Gov. Brown also signed AB 1159, which would require that lawyers and consultants performing services under the pending federal immigration reform act abide by common sense business practices. Assemblywoman Gonzalez authored the bill in order to protect more than 2.5 million potentially eligible Californians from the unauthorized practice of law by non-lawyers, fraud, and unnecessary mistakes that could jeopardize a client’s pursuit of citizenship or – worse – result in deportation. The bill, which was sponsored by the State Bar of California, received unanimous support in both the Assembly and the Senate.
“As millions of California families face the historic opportunity of improving their lives by pursuing a pathway to citizenship, the state must be ready to ensure immigration services are performed by competent professionals and include anti-fraud protections,” Assemblywoman Gonzalez said. “AB 1159 prepares California for this upswing in demand by creating more accountability and transparency in an otherwise daunting process for immigrants, who are already targets of fraud now.”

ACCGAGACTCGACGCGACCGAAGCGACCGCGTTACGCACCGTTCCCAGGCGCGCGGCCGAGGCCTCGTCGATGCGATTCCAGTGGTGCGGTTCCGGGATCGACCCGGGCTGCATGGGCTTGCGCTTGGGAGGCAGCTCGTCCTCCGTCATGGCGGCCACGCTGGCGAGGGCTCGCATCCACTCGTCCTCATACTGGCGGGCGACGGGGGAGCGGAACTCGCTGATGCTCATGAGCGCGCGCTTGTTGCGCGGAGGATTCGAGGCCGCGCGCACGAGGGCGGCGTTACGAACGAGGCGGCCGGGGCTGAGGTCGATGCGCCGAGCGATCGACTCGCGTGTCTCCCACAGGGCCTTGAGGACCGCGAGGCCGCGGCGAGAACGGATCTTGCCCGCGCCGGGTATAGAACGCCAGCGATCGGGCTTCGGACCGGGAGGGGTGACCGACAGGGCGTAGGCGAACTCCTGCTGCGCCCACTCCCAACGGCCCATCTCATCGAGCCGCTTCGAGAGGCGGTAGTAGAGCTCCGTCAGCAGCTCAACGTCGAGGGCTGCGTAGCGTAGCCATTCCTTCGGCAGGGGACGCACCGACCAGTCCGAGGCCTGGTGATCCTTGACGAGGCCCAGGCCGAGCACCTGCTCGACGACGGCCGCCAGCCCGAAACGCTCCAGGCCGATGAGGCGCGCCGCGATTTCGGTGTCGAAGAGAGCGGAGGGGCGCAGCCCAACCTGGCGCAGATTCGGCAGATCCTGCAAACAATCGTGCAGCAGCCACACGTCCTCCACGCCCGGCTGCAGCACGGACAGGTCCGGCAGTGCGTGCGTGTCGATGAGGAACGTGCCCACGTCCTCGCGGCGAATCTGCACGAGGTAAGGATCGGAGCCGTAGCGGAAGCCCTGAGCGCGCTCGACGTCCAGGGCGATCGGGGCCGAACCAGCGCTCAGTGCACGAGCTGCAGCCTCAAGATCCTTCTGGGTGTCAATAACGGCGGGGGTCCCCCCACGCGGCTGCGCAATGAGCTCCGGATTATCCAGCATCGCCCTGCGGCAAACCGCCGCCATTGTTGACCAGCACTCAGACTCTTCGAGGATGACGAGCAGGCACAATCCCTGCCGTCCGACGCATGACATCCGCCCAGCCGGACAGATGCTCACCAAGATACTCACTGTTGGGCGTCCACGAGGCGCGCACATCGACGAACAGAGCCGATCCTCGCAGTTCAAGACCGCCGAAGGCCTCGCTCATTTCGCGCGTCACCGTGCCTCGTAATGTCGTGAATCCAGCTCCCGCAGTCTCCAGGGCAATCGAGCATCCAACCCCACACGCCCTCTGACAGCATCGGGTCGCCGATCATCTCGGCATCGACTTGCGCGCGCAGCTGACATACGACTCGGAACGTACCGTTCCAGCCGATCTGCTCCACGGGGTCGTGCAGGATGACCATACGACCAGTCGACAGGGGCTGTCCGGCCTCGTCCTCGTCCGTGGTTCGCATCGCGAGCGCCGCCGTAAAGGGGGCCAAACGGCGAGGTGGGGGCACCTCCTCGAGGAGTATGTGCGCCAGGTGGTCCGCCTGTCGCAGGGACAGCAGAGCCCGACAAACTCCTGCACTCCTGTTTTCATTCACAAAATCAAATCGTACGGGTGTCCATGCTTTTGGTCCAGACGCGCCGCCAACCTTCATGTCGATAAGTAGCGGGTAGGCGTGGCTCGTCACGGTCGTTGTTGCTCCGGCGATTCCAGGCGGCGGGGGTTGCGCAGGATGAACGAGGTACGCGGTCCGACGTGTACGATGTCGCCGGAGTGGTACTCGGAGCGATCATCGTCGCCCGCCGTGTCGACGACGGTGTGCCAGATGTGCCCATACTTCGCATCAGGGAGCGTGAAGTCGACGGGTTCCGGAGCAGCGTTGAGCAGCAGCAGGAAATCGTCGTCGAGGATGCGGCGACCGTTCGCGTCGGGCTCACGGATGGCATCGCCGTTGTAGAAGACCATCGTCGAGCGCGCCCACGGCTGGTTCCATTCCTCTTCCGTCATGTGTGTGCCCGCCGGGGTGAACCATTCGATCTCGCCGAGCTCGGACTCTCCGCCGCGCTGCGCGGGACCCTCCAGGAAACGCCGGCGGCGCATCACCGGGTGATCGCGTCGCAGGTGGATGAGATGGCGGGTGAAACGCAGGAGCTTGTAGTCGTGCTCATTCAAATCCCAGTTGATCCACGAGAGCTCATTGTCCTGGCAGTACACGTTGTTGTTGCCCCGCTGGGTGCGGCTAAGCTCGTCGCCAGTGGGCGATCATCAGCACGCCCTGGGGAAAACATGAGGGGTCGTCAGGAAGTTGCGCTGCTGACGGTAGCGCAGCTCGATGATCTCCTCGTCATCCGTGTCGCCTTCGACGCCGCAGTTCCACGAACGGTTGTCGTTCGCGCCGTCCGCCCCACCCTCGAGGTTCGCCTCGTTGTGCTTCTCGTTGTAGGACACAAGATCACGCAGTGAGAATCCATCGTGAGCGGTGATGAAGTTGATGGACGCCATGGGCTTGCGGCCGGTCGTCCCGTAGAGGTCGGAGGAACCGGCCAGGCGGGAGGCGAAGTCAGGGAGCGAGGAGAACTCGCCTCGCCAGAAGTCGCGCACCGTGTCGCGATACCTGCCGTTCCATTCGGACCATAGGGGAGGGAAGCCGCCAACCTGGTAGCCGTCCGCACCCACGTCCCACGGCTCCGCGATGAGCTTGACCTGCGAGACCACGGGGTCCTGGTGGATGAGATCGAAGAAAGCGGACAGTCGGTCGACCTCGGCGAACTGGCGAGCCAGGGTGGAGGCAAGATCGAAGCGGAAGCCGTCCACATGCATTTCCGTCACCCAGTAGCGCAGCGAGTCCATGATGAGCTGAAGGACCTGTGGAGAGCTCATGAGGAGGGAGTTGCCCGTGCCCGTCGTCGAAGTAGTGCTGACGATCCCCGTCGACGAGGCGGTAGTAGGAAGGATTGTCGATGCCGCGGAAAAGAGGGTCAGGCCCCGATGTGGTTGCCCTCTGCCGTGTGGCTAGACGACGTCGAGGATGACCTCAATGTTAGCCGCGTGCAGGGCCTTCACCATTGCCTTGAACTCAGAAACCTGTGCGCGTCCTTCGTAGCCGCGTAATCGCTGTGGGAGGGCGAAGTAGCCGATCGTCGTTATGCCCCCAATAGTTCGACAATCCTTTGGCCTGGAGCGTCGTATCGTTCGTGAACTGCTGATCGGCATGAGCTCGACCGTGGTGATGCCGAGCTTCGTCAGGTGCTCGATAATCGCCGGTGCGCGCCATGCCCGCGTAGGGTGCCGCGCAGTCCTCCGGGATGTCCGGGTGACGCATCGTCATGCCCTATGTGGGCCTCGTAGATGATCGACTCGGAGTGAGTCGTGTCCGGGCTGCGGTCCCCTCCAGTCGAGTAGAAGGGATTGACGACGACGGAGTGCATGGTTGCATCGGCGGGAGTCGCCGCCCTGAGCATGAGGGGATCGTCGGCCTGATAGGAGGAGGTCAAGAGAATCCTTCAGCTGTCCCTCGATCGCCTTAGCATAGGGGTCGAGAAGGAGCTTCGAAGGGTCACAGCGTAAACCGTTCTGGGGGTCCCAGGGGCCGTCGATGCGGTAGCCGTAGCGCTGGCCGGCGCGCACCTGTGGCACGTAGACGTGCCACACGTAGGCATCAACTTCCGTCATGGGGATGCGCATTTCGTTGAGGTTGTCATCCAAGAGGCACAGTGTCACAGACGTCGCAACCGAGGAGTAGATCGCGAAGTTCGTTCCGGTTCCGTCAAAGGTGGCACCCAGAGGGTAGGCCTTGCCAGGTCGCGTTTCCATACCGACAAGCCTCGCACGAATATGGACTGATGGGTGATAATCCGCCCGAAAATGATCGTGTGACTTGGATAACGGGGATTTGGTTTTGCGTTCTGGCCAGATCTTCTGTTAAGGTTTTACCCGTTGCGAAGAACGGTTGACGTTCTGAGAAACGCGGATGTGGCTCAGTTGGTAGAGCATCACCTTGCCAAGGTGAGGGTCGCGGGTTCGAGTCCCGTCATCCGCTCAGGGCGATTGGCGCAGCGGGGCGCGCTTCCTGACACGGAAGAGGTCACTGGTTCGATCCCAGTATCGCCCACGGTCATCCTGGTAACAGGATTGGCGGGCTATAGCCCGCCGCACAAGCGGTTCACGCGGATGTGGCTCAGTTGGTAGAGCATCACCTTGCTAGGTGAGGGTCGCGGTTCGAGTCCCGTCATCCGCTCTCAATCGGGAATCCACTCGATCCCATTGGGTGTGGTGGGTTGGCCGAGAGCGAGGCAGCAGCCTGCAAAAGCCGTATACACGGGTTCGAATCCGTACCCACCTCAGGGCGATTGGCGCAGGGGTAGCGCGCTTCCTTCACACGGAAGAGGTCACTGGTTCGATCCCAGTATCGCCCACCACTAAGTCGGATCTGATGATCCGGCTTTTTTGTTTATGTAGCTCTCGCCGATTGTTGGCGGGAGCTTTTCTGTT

Under AB 1159, the state will crack down on the unscrupulous practice by some professionals to demand payment for immigration reform services by promising that clients could “cut to the front of the line” when federal immigration reform is eventually enacted by paying now. AB 1159 would prohibit those advanced payments. The bill also increases the bonding requirements for non-attorneys performing immigration reform services and requires that contracts for immigration reform services include a disclaimer about how to report immigration fraud to the State Bar or Attorney General in the language of the client receiving the services.